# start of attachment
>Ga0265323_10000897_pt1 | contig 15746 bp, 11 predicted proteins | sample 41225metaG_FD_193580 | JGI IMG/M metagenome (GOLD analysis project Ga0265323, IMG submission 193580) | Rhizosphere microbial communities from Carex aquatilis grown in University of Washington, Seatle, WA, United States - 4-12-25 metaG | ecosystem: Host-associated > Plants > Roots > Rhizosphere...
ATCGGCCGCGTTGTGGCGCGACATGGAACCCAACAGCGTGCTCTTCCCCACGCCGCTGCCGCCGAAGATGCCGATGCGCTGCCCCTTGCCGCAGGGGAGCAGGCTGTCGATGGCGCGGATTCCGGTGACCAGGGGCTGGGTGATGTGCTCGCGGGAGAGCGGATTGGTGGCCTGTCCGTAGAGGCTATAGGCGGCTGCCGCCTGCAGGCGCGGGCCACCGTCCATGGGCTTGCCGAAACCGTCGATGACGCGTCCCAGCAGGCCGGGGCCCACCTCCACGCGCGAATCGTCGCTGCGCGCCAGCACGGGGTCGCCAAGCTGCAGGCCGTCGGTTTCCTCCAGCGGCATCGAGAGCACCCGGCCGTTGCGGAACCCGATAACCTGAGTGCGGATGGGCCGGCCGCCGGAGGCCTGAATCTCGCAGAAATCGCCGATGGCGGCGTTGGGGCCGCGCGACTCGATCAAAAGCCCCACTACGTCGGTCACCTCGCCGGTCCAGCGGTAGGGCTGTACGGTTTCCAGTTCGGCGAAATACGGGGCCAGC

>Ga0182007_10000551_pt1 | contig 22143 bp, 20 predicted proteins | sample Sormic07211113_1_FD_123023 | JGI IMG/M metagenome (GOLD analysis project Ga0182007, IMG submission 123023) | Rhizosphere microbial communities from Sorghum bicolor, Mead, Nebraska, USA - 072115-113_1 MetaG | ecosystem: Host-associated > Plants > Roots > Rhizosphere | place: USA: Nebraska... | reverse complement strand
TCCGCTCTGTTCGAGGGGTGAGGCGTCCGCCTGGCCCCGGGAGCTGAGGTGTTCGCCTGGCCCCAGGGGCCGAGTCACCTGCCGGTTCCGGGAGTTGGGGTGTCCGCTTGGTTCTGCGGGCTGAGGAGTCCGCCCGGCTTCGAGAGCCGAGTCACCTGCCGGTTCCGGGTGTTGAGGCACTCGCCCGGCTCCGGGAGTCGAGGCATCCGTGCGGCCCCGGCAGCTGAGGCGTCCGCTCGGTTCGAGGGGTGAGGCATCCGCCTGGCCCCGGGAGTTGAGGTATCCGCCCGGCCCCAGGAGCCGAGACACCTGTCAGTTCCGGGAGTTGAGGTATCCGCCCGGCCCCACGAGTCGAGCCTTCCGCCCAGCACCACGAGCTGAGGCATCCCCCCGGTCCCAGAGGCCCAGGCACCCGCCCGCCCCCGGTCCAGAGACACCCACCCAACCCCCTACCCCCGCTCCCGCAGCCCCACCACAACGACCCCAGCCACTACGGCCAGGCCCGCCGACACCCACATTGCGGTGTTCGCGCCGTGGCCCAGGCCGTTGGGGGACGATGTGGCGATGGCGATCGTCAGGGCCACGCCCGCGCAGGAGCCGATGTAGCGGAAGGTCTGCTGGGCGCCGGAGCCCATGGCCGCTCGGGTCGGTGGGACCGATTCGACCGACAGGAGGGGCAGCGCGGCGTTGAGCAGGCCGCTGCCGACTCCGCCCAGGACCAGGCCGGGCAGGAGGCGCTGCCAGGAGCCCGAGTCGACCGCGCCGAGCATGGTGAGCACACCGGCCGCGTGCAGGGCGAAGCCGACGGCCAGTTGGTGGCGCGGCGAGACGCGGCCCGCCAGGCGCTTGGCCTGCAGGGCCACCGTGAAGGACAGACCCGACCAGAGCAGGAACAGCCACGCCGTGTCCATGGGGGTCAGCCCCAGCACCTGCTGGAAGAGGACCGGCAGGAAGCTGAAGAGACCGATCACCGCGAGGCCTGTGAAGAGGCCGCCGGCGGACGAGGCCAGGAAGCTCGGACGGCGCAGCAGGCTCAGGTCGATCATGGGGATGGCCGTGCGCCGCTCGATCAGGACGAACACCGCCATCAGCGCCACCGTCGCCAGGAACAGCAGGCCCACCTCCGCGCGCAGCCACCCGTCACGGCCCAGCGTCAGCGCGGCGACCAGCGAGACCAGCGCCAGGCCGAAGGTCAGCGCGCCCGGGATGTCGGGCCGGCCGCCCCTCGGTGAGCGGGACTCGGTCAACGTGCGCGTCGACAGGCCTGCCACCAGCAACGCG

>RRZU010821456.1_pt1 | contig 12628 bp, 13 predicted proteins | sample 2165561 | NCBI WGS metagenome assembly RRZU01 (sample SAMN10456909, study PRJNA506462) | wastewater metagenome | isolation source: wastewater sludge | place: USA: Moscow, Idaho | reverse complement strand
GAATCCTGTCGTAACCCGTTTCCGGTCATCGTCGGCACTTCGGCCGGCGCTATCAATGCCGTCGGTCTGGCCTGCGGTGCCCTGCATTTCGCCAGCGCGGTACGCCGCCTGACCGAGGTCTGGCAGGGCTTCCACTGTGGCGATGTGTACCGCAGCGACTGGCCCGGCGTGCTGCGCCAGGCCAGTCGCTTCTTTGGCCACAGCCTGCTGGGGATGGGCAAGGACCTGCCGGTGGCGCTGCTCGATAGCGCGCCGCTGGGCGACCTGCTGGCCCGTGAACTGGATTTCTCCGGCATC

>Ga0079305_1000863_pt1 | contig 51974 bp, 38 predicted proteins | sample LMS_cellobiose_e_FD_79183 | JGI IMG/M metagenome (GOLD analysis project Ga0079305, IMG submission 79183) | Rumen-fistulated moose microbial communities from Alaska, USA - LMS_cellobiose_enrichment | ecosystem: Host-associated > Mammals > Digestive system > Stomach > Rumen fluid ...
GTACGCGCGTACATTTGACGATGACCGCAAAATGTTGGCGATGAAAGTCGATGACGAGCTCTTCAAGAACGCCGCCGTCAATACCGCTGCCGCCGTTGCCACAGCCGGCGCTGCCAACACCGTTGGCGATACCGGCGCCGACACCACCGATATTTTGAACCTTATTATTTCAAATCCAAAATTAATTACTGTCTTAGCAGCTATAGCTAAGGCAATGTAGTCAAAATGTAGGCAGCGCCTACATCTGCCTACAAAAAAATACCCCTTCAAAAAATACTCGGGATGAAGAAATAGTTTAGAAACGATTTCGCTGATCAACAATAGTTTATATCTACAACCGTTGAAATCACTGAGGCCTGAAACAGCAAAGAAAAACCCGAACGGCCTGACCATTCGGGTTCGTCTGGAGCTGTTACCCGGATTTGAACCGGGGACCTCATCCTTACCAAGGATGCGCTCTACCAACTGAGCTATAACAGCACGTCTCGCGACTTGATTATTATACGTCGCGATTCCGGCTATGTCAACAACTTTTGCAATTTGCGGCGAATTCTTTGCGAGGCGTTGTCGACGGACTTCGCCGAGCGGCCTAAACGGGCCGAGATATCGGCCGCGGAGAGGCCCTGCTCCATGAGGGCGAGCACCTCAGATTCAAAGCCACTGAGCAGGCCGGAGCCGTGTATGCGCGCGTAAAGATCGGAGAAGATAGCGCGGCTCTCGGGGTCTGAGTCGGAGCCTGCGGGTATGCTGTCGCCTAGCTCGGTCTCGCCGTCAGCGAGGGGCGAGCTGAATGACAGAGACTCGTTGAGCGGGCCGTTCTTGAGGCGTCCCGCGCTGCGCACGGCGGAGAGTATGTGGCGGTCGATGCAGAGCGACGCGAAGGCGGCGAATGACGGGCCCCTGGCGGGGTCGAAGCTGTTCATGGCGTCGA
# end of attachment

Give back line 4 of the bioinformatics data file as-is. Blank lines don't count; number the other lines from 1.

TCCGCTCTGTTCGAGGGGTGAGGCGTCCGCCTGGCCCCGGGAGCTGAGGTGTTCGCCTGGCCCCAGGGGCCGAGTCACCTGCCGGTTCCGGGAGTTGGGGTGTCCGCTTGGTTCTGCGGGCTGAGGAGTCCGCCCGGCTTCGAGAGCCGAGTCACCTGCCGGTTCCGGGTGTTGAGGCACTCGCCCGGCTCCGGGAGTCGAGGCATCCGTGCGGCCCCGGCAGCTGAGGCGTCCGCTCGGTTCGAGGGGTGAGGCATCCGCCTGGCCCCGGGAGTTGAGGTATCCGCCCGGCCCCAGGAGCCGAGACACCTGTCAGTTCCGGGAGTTGAGGTATCCGCCCGGCCCCACGAGTCGAGCCTTCCGCCCAGCACCACGAGCTGAGGCATCCCCCCGGTCCCAGAGGCCCAGGCACCCGCCCGCCCCCGGTCCAGAGACACCCACCCAACCCCCTACCCCCGCTCCCGCAGCCCCACCACAACGACCCCAGCCACTACGGCCAGGCCCGCCGACACCCACATTGCGGTGTTCGCGCCGTGGCCCAGGCCGTTGGGGGACGATGTGGCGATGGCGATCGTCAGGGCCACGCCCGCGCAGGAGCCGATGTAGCGGAAGGTCTGCTGGGCGCCGGAGCCCATGGCCGCTCGGGTCGGTGGGACCGATTCGACCGACAGGAGGGGCAGCGCGGCGTTGAGCAGGCCGCTGCCGACTCCGCCCAGGACCAGGCCGGGCAGGAGGCGCTGCCAGGAGCCCGAGTCGACCGCGCCGAGCATGGTGAGCACACCGGCCGCGTGCAGGGCGAAGCCGACGGCCAGTTGGTGGCGCGGCGAGACGCGGCCCGCCAGGCGCTTGGCCTGCAGGGCCACCGTGAAGGACAGACCCGACCAGAGCAGGAACAGCCACGCCGTGTCCATGGGGGTCAGCCCCAGCACCTGCTGGAAGAGGACCGGCAGGAAGCTGAAGAGACCGATCACCGCGAGGCCTGTGAAGAGGCCGCCGGCGGACGAGGCCAGGAAGCTCGGACGGCGCAGCAGGCTCAGGTCGATCATGGGGATGGCCGTGCGCCGCTCGATCAGGACGAACACCGCCATCAGCGCCACCGTCGCCAGGAACAGCAGGCCCACCTCCGCGCGCAGCCACCCGTCACGGCCCAGCGTCAGCGCGGCGACCAGCGAGACCAGCGCCAGGCCGAAGGTCAGCGCGCCCGGGATGTCGGGCCGGCCGCCCCTCGGTGAGCGGGACTCGGTCAACGTGCGCGTCGACAGGCCTGCCACCAGCAACGCG